I am old enough to remember the 1960s, which for many of you is ancient history. As a child, I witnessed the power of public demand for change and the significant progress that can occur in a democratic society when people come together. But here we are, 50 years later, knowing that great steps forward like the Civil Rights Act and other major reforms have not eradicated the problem of racism and inequality. We see over and over that the law alone is ineffective unless every citizen works to make the promise of law meet reality.
Here at Drake Law, I see many reasons for hope:
But we know, also, that there is much more to do, both individually and as part of the Drake Law community.
I want to share a quote from author James Baldwin, brought to my attention by Dean Renée Hutchins of the University of the District of Columbia Law School:
“If one really wishes to know how justice is administered in a country, one does not question the policemen, the lawyers, the judges, or the protected members of the middle class. One goes to the unprotected – those precisely who need the law’s protection most – and listens to their testimony.”
With that in mind, I resolve to listen more to those who are different from me. I resolve to speak out more against oppression and injustice. And, I hope that our Drake Law community can find more ways to discuss these issues of racial justice and equality so that we can better prepare new lawyers who can be part of the solution. I plan to work with students groups, along with our Committee on Equity and Inclusion, in order to support and facilitate those goals.
Please know that we stand with in solidarity with our students of color – we see you, we hear you, and we support you. We stand with all of those working to make positive change in our society. We share your abhorrence for the brutality inflicted on George Floyd and so many other victims of racial injustice. I hope that together we can continue this mission to make justice for all a reality for all.
Jerry L. Anderson
Dean and Richard M. and Anita Calkins Distinguished Professor of Law
Drake University Law School
Like many of you, I have struggled to process the events of the past week. The killing of George Floyd, by a white police officer, was yet another tragic example of America’s systemic assault on Black lives.
Schools, like law enforcement agencies, are guilty of perpetuating racism and violence. While we as educators do not wield guns, tear gas, or tasers, we hold the power to keep Black students out of gifted programs and advanced courses and in pipelines to low-wage jobs, limited opportunities and prison-like discipline. And schools and police departments can conspire to derail the promising life prospects of Black kids.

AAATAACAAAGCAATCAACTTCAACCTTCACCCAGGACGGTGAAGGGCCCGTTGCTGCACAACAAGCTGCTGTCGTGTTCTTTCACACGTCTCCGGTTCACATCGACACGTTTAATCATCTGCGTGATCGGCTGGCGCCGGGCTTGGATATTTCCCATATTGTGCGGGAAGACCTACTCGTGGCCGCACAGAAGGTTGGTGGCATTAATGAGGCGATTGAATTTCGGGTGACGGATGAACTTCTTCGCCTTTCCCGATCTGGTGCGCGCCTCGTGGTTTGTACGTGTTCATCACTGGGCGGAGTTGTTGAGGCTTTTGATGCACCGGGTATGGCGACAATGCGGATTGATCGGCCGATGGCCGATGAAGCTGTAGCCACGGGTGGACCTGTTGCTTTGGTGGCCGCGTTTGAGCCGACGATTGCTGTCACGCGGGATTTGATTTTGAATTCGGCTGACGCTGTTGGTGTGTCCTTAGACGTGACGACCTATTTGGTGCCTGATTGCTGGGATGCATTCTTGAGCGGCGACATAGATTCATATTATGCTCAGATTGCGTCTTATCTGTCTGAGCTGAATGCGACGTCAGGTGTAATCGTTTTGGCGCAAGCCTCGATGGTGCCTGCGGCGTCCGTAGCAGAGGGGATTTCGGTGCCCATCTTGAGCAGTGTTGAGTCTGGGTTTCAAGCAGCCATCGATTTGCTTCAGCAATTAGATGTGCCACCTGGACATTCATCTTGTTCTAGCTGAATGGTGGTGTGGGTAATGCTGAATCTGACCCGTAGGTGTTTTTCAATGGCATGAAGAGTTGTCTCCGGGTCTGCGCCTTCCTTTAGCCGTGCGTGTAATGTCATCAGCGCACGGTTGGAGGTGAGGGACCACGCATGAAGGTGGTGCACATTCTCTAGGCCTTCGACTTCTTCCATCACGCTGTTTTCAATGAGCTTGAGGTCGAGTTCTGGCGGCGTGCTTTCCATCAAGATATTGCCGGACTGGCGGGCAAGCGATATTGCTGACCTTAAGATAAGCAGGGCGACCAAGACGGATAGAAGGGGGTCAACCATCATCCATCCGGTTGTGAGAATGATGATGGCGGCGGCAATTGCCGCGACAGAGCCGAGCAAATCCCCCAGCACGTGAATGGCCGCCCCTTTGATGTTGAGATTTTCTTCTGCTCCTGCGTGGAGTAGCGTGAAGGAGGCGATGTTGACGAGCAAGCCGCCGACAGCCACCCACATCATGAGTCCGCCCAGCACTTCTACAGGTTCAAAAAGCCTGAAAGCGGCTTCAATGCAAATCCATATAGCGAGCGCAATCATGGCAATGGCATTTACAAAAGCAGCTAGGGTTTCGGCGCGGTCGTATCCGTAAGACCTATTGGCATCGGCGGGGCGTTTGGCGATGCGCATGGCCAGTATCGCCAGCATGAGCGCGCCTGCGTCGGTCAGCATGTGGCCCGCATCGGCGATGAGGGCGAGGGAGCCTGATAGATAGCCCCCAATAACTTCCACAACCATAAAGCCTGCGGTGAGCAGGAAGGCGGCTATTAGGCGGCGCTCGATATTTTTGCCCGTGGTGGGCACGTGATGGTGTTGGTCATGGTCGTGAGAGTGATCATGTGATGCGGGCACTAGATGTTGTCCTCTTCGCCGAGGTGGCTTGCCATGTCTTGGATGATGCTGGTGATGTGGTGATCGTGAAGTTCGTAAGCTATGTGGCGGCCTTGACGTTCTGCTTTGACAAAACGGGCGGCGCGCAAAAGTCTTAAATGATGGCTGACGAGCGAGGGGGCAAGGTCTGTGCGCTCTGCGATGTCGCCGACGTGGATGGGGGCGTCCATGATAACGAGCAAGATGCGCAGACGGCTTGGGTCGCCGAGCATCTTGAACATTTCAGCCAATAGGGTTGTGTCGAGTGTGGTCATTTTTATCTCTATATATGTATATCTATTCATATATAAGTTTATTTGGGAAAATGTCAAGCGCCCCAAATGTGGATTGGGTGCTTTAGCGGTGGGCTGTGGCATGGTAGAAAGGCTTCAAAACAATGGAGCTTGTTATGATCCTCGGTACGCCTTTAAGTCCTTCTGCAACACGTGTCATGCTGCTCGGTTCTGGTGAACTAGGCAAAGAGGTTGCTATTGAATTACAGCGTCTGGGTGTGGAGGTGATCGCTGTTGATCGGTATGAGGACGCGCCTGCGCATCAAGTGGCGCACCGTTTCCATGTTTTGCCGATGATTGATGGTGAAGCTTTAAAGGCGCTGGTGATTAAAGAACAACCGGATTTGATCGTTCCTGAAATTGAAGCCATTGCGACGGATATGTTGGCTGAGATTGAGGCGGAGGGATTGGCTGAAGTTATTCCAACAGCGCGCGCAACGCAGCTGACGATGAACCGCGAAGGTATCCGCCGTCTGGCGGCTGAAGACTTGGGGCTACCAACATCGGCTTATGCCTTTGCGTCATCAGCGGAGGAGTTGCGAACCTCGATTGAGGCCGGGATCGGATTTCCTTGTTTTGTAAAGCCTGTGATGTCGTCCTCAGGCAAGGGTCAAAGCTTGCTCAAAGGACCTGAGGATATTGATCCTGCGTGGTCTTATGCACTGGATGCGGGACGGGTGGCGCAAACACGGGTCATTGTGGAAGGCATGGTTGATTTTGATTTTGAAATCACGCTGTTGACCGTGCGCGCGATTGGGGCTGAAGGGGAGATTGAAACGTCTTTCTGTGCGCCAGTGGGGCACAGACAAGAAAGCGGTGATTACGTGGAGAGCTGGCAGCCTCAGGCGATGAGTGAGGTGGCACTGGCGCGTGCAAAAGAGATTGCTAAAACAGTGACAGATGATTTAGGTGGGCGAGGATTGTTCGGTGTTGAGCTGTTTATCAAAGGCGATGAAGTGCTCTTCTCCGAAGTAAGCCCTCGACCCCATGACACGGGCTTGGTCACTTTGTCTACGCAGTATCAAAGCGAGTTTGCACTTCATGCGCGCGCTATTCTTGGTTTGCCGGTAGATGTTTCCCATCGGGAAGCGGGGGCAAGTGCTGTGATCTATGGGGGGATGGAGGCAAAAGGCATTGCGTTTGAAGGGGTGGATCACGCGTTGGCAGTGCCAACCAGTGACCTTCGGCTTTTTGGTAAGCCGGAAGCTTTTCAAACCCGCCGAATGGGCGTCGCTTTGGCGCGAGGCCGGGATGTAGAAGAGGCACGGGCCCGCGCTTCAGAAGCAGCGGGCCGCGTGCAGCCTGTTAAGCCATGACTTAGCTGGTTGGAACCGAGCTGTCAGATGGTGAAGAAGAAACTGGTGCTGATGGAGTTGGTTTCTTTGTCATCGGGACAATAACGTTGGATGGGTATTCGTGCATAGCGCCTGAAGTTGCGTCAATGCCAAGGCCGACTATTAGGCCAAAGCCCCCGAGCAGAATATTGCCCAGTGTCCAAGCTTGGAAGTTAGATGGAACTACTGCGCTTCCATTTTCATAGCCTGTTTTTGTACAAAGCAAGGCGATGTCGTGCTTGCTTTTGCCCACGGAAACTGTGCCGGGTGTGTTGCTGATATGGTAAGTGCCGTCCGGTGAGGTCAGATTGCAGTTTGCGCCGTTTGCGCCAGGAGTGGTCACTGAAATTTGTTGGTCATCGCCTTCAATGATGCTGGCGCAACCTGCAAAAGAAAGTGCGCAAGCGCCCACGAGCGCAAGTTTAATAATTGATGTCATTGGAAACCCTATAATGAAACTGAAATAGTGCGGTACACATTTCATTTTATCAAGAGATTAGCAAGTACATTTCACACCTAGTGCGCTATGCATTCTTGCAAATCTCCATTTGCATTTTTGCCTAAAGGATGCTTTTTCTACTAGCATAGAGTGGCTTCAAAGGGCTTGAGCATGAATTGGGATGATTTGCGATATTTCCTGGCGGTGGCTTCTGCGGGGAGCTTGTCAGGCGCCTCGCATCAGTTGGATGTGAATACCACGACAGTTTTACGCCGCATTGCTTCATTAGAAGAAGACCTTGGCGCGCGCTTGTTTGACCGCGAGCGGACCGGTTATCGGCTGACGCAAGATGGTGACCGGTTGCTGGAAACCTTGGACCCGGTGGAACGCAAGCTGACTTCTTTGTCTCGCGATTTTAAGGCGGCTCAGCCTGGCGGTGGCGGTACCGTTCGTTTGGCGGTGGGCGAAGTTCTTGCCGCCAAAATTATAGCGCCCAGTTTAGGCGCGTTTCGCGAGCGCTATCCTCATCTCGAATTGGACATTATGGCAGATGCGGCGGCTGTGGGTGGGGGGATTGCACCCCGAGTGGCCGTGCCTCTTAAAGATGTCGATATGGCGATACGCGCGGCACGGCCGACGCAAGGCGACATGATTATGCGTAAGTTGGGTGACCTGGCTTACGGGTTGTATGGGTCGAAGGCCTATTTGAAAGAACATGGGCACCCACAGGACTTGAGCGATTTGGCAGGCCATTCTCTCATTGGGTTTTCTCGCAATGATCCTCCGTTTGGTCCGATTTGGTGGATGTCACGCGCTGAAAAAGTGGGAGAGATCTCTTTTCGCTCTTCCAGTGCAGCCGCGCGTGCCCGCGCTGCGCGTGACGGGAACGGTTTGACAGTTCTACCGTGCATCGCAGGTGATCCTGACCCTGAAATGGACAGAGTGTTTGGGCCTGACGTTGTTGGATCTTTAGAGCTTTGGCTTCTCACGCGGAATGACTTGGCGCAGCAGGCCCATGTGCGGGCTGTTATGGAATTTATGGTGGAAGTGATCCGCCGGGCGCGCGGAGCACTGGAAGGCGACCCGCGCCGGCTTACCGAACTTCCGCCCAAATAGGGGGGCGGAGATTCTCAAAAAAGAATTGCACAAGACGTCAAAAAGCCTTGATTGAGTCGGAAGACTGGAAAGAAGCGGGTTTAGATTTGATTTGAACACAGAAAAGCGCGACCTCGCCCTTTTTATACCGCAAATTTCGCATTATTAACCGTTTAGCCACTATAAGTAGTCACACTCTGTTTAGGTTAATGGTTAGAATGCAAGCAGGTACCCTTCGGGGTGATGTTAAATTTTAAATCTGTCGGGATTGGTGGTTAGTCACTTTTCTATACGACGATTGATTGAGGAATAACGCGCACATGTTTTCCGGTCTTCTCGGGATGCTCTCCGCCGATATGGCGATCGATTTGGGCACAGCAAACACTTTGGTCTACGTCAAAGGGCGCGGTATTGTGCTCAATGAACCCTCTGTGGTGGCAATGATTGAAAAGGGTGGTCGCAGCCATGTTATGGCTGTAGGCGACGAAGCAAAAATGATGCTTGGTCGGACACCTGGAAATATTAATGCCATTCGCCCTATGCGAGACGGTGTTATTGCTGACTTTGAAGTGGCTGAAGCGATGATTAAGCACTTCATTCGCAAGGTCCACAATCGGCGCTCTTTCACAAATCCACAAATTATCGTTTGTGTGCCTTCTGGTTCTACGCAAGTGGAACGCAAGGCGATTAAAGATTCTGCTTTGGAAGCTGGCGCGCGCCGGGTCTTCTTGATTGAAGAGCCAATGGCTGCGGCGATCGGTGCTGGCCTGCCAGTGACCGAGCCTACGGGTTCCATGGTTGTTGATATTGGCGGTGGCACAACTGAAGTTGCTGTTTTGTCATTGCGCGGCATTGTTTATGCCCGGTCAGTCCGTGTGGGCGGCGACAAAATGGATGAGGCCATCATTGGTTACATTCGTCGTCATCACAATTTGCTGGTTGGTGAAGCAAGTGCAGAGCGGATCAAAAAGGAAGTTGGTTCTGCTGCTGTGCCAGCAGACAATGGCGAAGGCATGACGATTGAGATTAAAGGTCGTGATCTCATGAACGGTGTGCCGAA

As a white man in a leadership role at a predominantly white institution that trains future teachers, counselors and administrators, I am obligated to listen, lead and use my privilege for the benefit of others. I’m learning from educators of color, like Dr. Mary Rice-Boothe and her searing post “I’m Not Okay.” I’m also taking advantage of resources at Drake University, like these Toolkits for Action on Social Justice.
But listening and learning is not enough, nor is an individual response to an institutional problem. The burden to speak out and take action must be a collective endeavor and it must not fall only on People of Color. This effort is part of a shared goal to make the School of Education a place to engage in difficult conversations and to serve as a change agent through faculty, staff, student and alumni collaboration.
This is why I have convened a summer committee, with representation from each of these groups, to determine how we can better demonstrate explicitly anti-racist practices and in turn ensure the educators we train and support are prepared to take the courageous actions needed to dismantle a system of organized oppression. The committee met for the first time today, and I am inspired by the commitment to follow-through and to expand the coalition needed to make progress.
Grounded in our guiding principle of social justice, we will move forward in determined and deliberate ways. While the work won’t always be perfect, our efforts will be resolute and focused on ensuring the next generation does better than our generation in building a racially just and equitable society.
Dr. Ryan Wise, Dean of the School of Education
The challenges facing communities of color go far beyond systemic racism in policing. We know the profound impact that poverty, food insecurity, housing discrimination, lack of access to health care, not to mention trauma, have on entire communities, particularly communities of color.
We need to address those in time, but we cannot address those issues until we first address the need for justice and safety for these communities. We stand with people of color in their fight to correct racial injustice in our policing and throughout all aspects of our communities.
We won’t fix centuries of systemic problems in a couple of days or a couple of weeks, but we can start this important, deliberate work. The Harkin Institute is committed to our mission to foster engagement, promote productive, civil dialogue and push for implementation of sound solutions.
Great leaders inspire others by doing work that makes a difference for those around them. Leaders come in all shapes and sizes. Whether or not someone has a formal leadership title or position, we all can take actions to improve conditions for those who are victims of systemic oppression.